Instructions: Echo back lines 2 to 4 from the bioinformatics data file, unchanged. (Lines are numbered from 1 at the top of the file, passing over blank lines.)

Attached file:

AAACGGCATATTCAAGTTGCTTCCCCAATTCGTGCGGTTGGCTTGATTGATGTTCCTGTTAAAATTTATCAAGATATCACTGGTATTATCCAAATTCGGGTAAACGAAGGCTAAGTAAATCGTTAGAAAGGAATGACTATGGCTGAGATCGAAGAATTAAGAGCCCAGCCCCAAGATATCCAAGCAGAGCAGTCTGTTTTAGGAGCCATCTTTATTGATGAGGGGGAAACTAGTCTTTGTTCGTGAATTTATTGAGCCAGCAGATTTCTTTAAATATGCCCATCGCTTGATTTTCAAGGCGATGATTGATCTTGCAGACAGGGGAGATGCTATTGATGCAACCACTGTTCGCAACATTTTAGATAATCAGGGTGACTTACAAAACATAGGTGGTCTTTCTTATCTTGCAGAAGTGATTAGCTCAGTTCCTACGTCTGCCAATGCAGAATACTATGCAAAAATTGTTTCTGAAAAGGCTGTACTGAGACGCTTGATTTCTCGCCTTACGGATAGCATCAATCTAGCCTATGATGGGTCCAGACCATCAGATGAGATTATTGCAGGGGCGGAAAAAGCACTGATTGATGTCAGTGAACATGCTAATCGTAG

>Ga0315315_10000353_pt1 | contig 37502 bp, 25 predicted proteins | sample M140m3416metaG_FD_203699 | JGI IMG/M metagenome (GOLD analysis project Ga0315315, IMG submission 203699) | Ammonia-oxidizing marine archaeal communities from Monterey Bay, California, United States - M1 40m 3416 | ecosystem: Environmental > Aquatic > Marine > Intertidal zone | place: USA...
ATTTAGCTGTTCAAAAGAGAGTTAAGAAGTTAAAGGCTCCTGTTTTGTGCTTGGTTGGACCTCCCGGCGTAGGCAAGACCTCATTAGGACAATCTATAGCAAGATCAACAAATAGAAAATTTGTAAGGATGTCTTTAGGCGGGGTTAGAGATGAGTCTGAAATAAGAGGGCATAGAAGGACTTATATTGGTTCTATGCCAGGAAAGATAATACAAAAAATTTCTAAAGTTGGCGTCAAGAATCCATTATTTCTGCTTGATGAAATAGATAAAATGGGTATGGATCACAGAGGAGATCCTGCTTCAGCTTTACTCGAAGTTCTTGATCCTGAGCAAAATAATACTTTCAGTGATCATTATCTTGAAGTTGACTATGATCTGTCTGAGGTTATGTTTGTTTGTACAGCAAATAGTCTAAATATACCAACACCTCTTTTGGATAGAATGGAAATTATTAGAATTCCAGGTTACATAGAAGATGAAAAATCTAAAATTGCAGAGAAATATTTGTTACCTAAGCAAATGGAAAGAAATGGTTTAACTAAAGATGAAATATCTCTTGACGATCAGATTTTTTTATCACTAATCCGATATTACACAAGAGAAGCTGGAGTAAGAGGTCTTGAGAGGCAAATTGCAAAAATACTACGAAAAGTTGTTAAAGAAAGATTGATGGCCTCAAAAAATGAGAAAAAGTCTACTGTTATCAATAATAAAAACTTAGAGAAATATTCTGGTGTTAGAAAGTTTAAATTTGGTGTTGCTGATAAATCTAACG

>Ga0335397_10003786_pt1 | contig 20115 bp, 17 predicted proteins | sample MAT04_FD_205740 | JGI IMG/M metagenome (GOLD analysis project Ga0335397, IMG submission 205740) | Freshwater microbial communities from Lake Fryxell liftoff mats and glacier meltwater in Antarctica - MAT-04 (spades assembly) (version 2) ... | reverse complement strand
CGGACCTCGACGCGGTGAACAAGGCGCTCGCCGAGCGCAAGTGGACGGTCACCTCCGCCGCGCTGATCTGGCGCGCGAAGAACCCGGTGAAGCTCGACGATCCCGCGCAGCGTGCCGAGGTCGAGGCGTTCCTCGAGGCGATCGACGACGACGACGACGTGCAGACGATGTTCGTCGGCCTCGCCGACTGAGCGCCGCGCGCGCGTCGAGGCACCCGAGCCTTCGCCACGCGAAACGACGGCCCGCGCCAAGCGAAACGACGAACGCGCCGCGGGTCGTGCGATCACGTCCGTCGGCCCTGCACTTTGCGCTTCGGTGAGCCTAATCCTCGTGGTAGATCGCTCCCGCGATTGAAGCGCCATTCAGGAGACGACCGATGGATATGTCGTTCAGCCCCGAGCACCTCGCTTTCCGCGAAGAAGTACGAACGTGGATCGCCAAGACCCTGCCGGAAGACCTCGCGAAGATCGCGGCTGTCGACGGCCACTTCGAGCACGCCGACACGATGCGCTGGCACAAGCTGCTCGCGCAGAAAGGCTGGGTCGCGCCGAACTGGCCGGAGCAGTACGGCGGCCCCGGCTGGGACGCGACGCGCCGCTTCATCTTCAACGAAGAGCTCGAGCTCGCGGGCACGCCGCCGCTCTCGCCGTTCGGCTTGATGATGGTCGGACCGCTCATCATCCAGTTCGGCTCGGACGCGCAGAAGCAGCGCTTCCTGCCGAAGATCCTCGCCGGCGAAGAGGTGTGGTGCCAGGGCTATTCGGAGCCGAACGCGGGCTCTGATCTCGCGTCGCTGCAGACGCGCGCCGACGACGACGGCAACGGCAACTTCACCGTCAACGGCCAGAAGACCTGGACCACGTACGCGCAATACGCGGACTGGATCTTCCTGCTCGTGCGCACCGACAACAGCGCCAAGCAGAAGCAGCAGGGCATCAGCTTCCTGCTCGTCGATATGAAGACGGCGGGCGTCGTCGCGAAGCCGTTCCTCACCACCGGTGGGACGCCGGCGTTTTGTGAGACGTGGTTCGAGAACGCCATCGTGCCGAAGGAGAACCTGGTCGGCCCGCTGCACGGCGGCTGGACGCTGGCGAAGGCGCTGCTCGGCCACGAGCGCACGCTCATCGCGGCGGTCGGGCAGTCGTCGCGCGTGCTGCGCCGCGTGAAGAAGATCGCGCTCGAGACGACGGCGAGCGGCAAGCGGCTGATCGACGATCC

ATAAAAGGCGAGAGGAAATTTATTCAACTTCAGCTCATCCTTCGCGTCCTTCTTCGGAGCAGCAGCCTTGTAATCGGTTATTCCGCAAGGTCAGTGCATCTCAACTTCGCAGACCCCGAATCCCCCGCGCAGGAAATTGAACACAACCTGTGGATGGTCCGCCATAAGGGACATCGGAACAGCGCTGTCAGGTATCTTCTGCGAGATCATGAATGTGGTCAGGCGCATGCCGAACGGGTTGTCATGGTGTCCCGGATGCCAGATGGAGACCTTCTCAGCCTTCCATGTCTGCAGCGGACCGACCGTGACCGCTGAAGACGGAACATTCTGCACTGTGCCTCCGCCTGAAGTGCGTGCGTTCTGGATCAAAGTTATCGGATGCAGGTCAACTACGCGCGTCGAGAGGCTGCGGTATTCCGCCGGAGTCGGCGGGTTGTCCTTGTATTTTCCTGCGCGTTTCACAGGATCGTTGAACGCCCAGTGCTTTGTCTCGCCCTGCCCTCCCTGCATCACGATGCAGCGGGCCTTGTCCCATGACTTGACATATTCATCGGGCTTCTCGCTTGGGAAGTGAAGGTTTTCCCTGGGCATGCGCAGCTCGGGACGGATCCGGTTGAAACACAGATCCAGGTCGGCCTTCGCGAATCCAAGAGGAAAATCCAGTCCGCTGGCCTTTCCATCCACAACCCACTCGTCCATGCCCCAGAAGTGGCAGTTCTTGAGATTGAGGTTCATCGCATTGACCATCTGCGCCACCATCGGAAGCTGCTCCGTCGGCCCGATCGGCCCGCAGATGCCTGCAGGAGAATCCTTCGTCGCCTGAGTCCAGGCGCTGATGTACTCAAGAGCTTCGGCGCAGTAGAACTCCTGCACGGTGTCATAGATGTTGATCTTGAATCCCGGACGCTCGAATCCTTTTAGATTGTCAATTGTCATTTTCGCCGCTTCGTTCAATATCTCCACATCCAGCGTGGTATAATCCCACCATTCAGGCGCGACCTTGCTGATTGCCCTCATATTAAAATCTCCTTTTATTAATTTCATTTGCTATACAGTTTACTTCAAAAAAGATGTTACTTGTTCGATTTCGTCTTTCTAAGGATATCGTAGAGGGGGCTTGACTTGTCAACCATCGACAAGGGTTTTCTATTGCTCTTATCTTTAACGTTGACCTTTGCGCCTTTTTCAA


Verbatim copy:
>Ga0315315_10000353_pt1 | contig 37502 bp, 25 predicted proteins | sample M140m3416metaG_FD_203699 | JGI IMG/M metagenome (GOLD analysis project Ga0315315, IMG submission 203699) | Ammonia-oxidizing marine archaeal communities from Monterey Bay, California, United States - M1 40m 3416 | ecosystem: Environmental > Aquatic > Marine > Intertidal zone | place: USA...
ATTTAGCTGTTCAAAAGAGAGTTAAGAAGTTAAAGGCTCCTGTTTTGTGCTTGGTTGGACCTCCCGGCGTAGGCAAGACCTCATTAGGACAATCTATAGCAAGATCAACAAATAGAAAATTTGTAAGGATGTCTTTAGGCGGGGTTAGAGATGAGTCTGAAATAAGAGGGCATAGAAGGACTTATATTGGTTCTATGCCAGGAAAGATAATACAAAAAATTTCTAAAGTTGGCGTCAAGAATCCATTATTTCTGCTTGATGAAATAGATAAAATGGGTATGGATCACAGAGGAGATCCTGCTTCAGCTTTACTCGAAGTTCTTGATCCTGAGCAAAATAATACTTTCAGTGATCATTATCTTGAAGTTGACTATGATCTGTCTGAGGTTATGTTTGTTTGTACAGCAAATAGTCTAAATATACCAACACCTCTTTTGGATAGAATGGAAATTATTAGAATTCCAGGTTACATAGAAGATGAAAAATCTAAAATTGCAGAGAAATATTTGTTACCTAAGCAAATGGAAAGAAATGGTTTAACTAAAGATGAAATATCTCTTGACGATCAGATTTTTTTATCACTAATCCGATATTACACAAGAGAAGCTGGAGTAAGAGGTCTTGAGAGGCAAATTGCAAAAATACTACGAAAAGTTGTTAAAGAAAGATTGATGGCCTCAAAAAATGAGAAAAAGTCTACTGTTATCAATAATAAAAACTTAGAGAAATATTCTGGTGTTAGAAAGTTTAAATTTGGTGTTGCTGATAAATCTAACG

>Ga0335397_10003786_pt1 | contig 20115 bp, 17 predicted proteins | sample MAT04_FD_205740 | JGI IMG/M metagenome (GOLD analysis project Ga0335397, IMG submission 205740) | Freshwater microbial communities from Lake Fryxell liftoff mats and glacier meltwater in Antarctica - MAT-04 (spades assembly) (version 2) ... | reverse complement strand